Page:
One key issue which slows down reforms and is a preoccupation shared by many Ministries of Justice is how to legislate in the field of legal capacity. It is not only about reforming capacity laws. We cannot talk about supports without changing several other agendas (such as accessibility), given the complexity of the issue. This is an area where our organisations have to find a way to support effectively these reforms, together with other stakeholders, such as FRA, in order to bring the Ministries on the right path to reforms.

Camille Latimier and Geert Freyhoff focused on the analysis of the draft General Comment on Article 12 published at the last meeting of the Committee on the Rights of Persons with Disabilities and discussed with the participants the opportunity to send comments to the General comment on Art. 12 in January and to encourage other organisations to support the publication of this key document.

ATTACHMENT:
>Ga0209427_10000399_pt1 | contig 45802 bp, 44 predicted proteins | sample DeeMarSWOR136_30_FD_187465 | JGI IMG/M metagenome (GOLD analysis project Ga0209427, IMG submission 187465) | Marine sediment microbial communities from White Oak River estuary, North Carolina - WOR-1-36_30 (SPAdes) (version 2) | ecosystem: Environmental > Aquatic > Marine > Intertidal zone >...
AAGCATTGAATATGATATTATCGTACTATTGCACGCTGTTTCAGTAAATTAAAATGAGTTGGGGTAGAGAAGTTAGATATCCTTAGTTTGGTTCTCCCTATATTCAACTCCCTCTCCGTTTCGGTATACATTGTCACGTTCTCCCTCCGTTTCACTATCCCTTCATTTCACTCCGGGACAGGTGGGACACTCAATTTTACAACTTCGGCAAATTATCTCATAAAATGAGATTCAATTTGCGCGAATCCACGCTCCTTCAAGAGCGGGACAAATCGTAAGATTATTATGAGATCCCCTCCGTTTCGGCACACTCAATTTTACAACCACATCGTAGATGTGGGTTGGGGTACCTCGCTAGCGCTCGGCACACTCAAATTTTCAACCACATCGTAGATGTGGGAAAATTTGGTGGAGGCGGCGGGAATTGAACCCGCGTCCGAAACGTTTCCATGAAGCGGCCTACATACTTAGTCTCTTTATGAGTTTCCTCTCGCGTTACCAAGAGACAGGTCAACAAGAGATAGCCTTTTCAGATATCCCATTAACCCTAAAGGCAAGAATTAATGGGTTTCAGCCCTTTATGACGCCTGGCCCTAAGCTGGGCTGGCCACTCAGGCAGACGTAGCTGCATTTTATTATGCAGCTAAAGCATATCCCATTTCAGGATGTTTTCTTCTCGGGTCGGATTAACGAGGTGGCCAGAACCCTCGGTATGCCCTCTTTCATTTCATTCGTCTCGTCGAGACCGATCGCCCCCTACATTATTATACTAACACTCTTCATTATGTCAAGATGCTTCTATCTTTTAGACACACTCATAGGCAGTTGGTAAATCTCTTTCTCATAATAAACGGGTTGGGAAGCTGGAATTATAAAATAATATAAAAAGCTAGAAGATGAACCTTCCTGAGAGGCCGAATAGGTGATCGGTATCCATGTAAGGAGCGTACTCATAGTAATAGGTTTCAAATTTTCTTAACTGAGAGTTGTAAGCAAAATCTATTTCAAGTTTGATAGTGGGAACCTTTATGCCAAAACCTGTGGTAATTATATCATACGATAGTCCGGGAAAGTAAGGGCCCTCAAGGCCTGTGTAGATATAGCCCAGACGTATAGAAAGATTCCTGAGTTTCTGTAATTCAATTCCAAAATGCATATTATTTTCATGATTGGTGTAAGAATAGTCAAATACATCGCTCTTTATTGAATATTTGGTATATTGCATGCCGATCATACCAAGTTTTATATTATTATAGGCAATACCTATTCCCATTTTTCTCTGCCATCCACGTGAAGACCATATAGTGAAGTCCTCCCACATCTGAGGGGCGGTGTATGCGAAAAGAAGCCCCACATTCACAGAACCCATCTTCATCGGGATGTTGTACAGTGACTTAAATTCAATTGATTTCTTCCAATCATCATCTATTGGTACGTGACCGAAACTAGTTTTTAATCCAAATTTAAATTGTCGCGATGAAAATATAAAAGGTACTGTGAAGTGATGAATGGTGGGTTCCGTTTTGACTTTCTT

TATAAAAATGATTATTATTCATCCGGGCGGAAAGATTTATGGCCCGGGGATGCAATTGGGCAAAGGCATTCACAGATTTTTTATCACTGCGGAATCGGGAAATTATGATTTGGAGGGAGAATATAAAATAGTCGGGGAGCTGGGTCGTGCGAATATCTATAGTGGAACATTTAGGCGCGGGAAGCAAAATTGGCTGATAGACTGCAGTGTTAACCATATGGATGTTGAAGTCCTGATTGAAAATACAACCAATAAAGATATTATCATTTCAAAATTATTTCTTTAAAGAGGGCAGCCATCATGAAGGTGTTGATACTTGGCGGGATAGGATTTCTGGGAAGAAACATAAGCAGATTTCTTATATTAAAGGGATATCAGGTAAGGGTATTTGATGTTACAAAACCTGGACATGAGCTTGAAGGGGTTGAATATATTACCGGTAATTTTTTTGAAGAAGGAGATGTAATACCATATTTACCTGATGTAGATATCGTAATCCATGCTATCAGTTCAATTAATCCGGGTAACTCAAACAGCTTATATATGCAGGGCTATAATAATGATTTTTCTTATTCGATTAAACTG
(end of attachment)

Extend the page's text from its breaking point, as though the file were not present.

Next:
The frontier between substituted decision-making and supported decision-making: will and preferences, highlighted in the General comment, was not seen as so obvious for some participants as support needs to be interpreted by someone.

And of course, protection from abuse remains the big unanswered question, especially for parents and family members. However, participants agreed that harm has been done by denying autonomy and abuse was never avoided by the protection mechanisms. Many questions around safeguards still remain unsolved.

Last but not least, although the General Comment does not leave space for a progressive interpretation, many organisations are not comfortable to go for the big bang reform and would rather choose a step-by-step approach, law by law rather than reform all capacity legal laws at once. It will be of course interesting to read the observations and recommendations by the UN Committee on the Rights of Persons with Disabilities on a-step by-step approach.

However the participants agreed that our role is to build schemes of supported decision-making, at least by piece. Several actions were suggested: